Computing device 1100 includes one or more processors or processing units 1102, one or more computer readable media 1104 which can include one or more memory and/or storage components 1106, one or more input/output (I/O) devices 1108, and a bus 1110 that allows the various components and devices to communicate with one another. Computer readable media 1104 and/or one or more I/O devices 1108 can be included as part of, or alternatively may be coupled to, computing device 1100. Bus 1110 represents one or more of several types of bus structures, including a memory bus or memory controller, a peripheral bus, an accelerated graphics port, a processor or local bus, and so forth using a variety of different bus architectures. Bus 1110 can include wired and/or wireless buses.
 Memory/storage component 1106 represents one or more computer storage media. Component 1106 can include volatile media (such as random access memory (RAM)) and/or nonvolatile media (such as read only memory (ROM), Flash memory, optical disks, magnetic disks, and so forth). Component 1106 can include fixed media (e.g., RAM, ROM, a fixed hard drive, etc.) as well as removable media (e.g., a Flash memory drive, a removable hard drive, an optical disk, and so forth).  The techniques discussed herein can be implemented in software, with instructions being executed by one or more processing units 1102. It is to be appreciated that different instructions can be stored in different components of computing device 1100, such as in a processing unit 1102, in various cache memories of a processing unit 1102, in other cache memories of device 1100 (not shown), on other computer readable media, and so forth. Additionally, it is to be appreciated that the location where instructions are stored in computing device 1100 can change over time.  One or more input/output devices 1108 allow a user to enter commands and information to computing device 1100, and also allows information to be presented to the user and/or other components or devices. Examples of input devices include a keyboard, a cursor control device (e.g., a mouse), a microphone, a scanner, and so forth. Examples of output devices include a display device (e.g., a monitor or projector), speakers, a printer, a network card, and so forth.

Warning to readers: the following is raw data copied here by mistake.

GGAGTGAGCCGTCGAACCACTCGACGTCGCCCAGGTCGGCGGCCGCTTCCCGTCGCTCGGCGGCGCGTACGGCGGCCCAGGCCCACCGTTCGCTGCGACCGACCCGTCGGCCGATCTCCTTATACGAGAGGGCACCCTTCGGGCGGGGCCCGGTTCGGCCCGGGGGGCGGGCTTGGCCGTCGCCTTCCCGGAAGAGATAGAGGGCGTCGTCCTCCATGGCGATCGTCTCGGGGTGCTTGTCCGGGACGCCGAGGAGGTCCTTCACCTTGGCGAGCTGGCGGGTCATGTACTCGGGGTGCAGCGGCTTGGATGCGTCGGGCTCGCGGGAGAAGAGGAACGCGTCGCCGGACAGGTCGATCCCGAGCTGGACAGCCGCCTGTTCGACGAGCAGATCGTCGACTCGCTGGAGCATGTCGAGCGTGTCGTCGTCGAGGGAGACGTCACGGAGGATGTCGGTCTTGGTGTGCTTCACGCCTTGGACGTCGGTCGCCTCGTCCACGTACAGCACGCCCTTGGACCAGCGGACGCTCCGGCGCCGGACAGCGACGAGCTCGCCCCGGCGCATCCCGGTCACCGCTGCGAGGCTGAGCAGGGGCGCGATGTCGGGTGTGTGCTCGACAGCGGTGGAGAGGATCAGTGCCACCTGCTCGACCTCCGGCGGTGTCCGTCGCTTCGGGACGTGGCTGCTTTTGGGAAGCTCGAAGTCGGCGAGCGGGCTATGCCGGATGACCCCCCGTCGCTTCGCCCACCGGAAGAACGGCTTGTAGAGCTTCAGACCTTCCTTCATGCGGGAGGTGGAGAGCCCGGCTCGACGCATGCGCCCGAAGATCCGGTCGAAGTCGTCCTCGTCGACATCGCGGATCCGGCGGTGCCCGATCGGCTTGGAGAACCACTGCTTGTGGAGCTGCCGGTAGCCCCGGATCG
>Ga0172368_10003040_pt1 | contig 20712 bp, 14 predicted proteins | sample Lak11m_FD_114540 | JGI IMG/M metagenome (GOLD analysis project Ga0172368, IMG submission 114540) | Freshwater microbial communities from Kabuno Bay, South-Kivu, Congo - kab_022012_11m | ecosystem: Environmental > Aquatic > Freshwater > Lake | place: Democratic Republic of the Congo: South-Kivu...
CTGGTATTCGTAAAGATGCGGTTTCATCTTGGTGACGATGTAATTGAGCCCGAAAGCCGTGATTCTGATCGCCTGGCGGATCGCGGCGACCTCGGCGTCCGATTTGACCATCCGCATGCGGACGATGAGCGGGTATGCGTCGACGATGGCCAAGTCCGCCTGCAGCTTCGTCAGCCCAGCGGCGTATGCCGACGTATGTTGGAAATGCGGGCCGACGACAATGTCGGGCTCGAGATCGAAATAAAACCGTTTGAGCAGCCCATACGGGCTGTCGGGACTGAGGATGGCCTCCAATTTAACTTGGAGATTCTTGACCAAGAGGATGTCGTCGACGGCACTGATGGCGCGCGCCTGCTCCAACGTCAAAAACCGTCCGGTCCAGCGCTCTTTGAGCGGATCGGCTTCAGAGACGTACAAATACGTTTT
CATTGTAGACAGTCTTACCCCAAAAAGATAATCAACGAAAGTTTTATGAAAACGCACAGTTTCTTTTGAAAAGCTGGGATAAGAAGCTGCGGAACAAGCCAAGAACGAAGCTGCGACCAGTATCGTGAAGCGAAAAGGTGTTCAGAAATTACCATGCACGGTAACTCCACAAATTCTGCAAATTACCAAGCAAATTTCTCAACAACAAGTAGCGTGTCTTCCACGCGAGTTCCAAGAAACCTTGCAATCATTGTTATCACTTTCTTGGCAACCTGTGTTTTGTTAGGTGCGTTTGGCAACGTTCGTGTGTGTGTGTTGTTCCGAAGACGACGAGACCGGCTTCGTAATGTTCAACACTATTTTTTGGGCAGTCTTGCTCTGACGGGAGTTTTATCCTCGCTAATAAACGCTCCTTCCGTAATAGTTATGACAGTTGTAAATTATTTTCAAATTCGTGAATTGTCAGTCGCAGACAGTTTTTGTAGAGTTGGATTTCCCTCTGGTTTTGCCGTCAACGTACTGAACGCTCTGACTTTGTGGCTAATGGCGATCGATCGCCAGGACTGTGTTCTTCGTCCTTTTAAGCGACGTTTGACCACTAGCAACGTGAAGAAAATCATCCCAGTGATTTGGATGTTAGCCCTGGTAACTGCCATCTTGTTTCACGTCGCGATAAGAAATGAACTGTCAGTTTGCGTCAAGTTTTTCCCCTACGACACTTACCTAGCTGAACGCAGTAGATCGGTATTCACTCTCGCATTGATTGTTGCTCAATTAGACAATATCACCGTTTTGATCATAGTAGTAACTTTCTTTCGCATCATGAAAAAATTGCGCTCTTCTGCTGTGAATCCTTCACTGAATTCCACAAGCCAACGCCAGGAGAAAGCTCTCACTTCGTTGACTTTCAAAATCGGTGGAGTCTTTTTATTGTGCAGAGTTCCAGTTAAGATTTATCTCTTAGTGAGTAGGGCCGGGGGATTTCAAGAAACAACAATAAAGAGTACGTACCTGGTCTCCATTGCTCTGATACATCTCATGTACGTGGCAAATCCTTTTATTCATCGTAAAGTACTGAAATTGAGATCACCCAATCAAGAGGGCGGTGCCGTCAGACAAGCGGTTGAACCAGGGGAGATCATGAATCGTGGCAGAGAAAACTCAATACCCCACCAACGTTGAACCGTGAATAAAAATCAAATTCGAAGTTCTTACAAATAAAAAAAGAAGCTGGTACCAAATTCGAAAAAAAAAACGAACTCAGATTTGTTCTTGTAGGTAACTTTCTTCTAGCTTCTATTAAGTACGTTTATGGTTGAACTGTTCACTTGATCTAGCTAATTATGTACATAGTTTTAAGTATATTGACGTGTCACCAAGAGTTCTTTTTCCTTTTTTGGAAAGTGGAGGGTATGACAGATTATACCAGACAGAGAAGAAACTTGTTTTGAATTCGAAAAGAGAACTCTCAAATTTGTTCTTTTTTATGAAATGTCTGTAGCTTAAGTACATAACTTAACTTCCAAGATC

Various techniques may be described herein in the general context of software or program modules. Generally, software includes routines, programs, objects, components, data structures, and so forth that perform particular tasks or implement particular abstract data types. An implementation of these modules and techniques may be stored on or transmitted across some form of computer readable media. Computer readable media can be any available medium or media that can be accessed by a computing device. By way of example, and not limitation, computer readable media may comprise "computer storage media" and "communications media."  "Computer storage media" include volatile and non-volatile, removable and non-removable media implemented in any method or technology for storage of information such as computer readable instructions, data structures, program modules, or other data. Computer storage media include, but are not limited to, RAM, ROM, EEPROM, flash memory or other memory technology, CD-ROM, digital versatile disks (DVD) or other optical storage, magnetic cassettes, magnetic tape, magnetic disk storage or other magnetic storage devices, or any other medium which can be used to store the desired information and which can be accessed by a computer.
 "Communication media" typically embody computer readable instructions, data structures, program modules, or other data in a modulated data signal, such as carrier wave or other transport mechanism. Communication media also include any information delivery media. The term "modulated data signal" means a signal that has one or more of its characteristics set or changed in such a manner as to encode information in the signal. By way of example, and not limitation, communication media include wired media such as a wired network or direct-wired connection, and wireless media such as acoustic, RF, infrared, and other wireless media. Combinations of any of the above are also included within the scope of computer readable media.
 Generally, any of the functions or techniques described herein can be implemented using software, firmware, hardware (e.g., fixed logic circuitry), manual processing, or a combination of these implementations. The term "module" as used herein generally represents software, firmware, hardware, or combinations thereof. In the case of a software implementation, the module represents program code that performs specified tasks when executed on a processor (e.g., CPU or CPUs). The program code can be stored in one or more computer readable media, further description of which may be found with reference to Fig. 11. The features of the image tagging user interface techniques described herein are platform-independent, meaning that the techniques can be implemented on a variety of commercial computing platforms having a variety of processors.  Although the subject matter has been described in language specific to structural features and/or methodological acts, it is to be understood that the subject matter defined in the appended claims is not necessarily limited to the specific features or acts described above. Rather, the specific features and acts described above are disclosed as example forms of implementing the claims.